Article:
Traditional modalities such as face-to-face counseling and telephone quitline counseling are effective yet underutilized alternatives  to smartphone-delivered interventions. Other technology-driven methods could also be employed to reach smokers who do not own smartphones. For example, both text messaging and Web-based interventions are effective for smoking cessation [ , ]. Within the group of smokers who did not own smartphones, 53.6% owned a basic cellular phone and 52.5% reported using the Internet, meaning that at least half could access either a text messaging or Web-based program.
Undoubtedly, the demographics of smartphone ownership will continue to change over time and, even now, a substantial proportion of disadvantaged smokers have access to smartphone-delivered treatments. In this HINTS 4 sample, nearly half (45.4%) of smokers in the lowest category of income (US $0-$14,999) reported owning a smartphone. Given the low cost and high accessibility of apps for smokers who own a smartphone, this method of treatment delivery offers many potential benefits for disadvantaged populations of smokers.
Demography is just one facet of understanding the smartphone divide and its implications for treatment development and accessibility. We also evaluated the possibility that smartphone owners differed from nonowners on tobacco use and thoughts about quitting, other health behaviors, physical and mental health, health care access, and technology utilization. The prevalence of daily tobacco use as well as past and planned efforts to quit were similar among smartphone owners and nonowners, although smokers who did not own smartphones expressed less optimism about the health benefits of quitting compared to smokers who did own smartphones. This may be related to the older age and worse mental and physical health reported by this group, including higher rates of depressive symptoms and diagnoses of depression or anxiety disorders, diabetes, hypertension, and arthritis. The clustering of physical and mental health conditions within the group of smokers without smartphones makes this a more challenging population of smokers to treat. As the smartphone-specific digital divide lessens over time, the answer to the question of how effective smartphone apps are for smokers with physical and mental health conditions will become increasingly important. It is also important that tobacco treatment be readily accessible to smokers with physical and mental health conditions through other means, or tobacco-related health disparities will continue to worsen among these vulnerable populations .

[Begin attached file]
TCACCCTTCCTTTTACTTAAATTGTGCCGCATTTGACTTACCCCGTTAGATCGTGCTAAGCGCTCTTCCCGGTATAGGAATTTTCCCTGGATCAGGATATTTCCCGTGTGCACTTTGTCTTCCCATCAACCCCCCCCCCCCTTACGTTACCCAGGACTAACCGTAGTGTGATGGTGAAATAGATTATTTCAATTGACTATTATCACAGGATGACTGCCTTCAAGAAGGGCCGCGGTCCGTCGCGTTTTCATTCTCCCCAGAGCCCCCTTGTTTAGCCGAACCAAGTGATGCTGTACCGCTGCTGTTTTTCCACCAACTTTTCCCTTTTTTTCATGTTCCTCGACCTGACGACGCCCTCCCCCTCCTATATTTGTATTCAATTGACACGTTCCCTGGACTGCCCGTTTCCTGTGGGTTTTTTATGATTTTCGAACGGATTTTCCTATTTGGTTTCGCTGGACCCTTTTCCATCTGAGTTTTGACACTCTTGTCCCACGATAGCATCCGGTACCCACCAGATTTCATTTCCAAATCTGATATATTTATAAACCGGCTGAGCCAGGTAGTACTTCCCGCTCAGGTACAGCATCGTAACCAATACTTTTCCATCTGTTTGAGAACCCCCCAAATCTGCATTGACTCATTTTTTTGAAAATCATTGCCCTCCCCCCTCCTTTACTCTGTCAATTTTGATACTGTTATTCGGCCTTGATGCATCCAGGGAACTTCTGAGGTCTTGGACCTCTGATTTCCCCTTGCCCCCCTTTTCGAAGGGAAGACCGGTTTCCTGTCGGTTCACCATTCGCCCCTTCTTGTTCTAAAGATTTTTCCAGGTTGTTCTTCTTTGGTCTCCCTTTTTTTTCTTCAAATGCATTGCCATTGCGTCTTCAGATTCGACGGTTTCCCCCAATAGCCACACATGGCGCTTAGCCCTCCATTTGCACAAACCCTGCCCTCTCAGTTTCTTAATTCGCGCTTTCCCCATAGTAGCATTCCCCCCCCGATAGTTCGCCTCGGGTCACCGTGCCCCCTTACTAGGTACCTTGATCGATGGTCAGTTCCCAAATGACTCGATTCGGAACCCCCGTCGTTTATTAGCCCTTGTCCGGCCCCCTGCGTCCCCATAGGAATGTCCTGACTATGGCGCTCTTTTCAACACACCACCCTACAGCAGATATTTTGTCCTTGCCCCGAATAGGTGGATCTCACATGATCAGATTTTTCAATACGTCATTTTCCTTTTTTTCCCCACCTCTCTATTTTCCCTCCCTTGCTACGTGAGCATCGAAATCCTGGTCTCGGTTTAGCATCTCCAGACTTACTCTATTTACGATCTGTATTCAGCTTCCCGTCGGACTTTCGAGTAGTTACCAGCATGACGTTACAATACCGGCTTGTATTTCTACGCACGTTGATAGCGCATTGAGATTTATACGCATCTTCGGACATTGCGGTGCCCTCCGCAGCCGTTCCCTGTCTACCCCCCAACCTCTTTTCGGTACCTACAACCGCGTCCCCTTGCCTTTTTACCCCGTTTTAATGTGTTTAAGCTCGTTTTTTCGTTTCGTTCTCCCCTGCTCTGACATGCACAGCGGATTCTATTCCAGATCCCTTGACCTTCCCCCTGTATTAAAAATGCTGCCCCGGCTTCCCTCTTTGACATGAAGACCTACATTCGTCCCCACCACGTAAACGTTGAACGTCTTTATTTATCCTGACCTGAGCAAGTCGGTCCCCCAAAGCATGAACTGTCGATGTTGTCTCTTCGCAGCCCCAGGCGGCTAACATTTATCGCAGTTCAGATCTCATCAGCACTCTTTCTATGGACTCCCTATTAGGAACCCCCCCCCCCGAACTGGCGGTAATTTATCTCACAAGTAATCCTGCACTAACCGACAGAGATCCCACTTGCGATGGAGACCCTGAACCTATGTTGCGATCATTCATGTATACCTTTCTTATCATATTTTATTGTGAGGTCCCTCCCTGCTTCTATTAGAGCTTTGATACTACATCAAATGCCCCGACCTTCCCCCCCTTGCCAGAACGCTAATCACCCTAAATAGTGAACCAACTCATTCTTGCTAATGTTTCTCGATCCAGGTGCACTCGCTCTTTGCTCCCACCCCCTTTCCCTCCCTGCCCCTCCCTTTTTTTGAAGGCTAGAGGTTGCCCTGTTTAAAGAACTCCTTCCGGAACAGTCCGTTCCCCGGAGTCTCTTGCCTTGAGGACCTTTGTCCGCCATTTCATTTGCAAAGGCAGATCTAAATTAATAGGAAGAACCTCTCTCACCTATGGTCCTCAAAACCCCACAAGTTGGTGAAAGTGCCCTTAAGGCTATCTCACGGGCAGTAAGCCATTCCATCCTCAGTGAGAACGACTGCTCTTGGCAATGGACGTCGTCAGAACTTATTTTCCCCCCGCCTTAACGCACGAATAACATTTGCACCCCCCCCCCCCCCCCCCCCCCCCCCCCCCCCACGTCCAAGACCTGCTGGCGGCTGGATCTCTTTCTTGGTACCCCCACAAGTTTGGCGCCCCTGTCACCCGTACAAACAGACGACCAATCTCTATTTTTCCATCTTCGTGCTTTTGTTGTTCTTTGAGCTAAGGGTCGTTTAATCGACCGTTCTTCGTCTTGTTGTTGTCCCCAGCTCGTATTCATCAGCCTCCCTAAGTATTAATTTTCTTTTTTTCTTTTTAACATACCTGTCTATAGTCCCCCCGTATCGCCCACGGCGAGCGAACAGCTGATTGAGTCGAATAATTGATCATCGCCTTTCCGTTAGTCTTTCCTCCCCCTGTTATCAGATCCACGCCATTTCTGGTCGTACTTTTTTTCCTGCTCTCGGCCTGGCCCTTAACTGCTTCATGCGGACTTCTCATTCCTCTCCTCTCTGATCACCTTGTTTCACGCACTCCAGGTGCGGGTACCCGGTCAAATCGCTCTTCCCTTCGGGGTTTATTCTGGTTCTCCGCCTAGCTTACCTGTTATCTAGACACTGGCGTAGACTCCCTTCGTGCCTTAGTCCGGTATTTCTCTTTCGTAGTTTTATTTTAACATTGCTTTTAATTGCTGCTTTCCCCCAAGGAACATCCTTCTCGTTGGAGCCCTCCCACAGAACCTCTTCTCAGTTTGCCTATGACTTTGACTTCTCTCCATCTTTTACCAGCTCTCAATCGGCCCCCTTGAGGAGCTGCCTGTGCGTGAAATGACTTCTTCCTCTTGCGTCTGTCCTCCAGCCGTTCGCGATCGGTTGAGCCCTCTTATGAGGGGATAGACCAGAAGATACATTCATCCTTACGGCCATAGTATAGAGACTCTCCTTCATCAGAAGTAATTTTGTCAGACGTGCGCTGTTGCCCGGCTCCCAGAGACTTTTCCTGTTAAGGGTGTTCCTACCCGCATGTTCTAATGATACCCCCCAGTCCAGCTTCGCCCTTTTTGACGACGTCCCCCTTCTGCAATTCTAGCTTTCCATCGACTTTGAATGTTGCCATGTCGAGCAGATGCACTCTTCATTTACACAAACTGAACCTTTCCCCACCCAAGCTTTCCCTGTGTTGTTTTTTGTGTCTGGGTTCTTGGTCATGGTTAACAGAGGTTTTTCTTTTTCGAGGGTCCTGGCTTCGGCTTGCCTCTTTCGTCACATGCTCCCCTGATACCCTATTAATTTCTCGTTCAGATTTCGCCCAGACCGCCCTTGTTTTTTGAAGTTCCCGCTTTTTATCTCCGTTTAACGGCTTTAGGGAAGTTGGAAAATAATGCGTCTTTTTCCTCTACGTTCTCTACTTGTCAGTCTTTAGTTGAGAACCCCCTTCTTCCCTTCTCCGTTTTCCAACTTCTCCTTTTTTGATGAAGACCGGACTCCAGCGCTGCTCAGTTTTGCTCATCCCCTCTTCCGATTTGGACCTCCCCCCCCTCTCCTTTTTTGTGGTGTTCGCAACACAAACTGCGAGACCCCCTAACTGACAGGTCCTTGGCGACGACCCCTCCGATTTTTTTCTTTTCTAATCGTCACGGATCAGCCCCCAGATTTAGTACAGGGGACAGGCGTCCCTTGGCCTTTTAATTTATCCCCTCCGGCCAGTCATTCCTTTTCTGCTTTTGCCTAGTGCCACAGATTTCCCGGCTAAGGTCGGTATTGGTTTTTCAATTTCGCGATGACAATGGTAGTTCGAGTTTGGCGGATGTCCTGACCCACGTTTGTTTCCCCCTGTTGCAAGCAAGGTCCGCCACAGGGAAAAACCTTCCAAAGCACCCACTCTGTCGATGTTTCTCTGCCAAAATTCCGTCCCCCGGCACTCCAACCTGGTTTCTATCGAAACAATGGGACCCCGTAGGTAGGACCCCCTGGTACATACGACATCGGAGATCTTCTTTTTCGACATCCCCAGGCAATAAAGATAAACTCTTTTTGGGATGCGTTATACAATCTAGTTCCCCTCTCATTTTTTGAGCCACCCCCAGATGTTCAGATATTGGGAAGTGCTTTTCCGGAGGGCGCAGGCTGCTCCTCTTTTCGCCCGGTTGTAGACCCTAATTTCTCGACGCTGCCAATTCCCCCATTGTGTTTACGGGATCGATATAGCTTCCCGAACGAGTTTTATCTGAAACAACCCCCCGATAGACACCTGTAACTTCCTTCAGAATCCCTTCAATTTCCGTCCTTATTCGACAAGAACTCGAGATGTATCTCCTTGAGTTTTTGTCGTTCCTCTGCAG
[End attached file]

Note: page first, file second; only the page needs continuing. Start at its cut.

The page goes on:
Surprisingly, we did not observe a divide in health care access between smartphone owners and nonowners. This finding differs from that of an earlier study investigating the digital divide in Web-based tobacco cessation interventions, where those smokers who did not have Internet access were also less likely to have health care access . With the expanded coverage offered by the Affordable Care Act, a majority of smokers should be able to access one or more effective forms of assistance to quit smoking through their health insurance, and those who do not have health care coverage can still access no-cost assistance through a tobacco quitline or websites such as Smokefree.gov. Smoking cessation apps, if proven effective, could expand the safety net of no- or low-cost standalone cessation assistance for the estimated 22% of smartphone-owning smokers who do not have health insurance.
Implications for Future Research on Smartphone App Design
The observed characteristics of smokers who own smartphones raise a number of questions about the optimal design of cessation programs delivered on this platform. First, we found that smartphone owners were more health-conscious with respect to their greater consumption of fruits and vegetables as well as their greater efforts to increase exercise and lose weight in the previous year, suggesting potential synergies between motivation to change smoking, exercise, and nutrition. Although attempting to lose weight while quitting smoking is typically discouraged , exercise and proper nutrition can assist smokers in minimizing weight gain after quitting and may be of interest for smokers using smartphone apps to quit. The extent to which smokers would engage with and benefit from a multiple health behavior change app, as opposed to one that focused exclusively on smoking cessation, is an important topic for future research.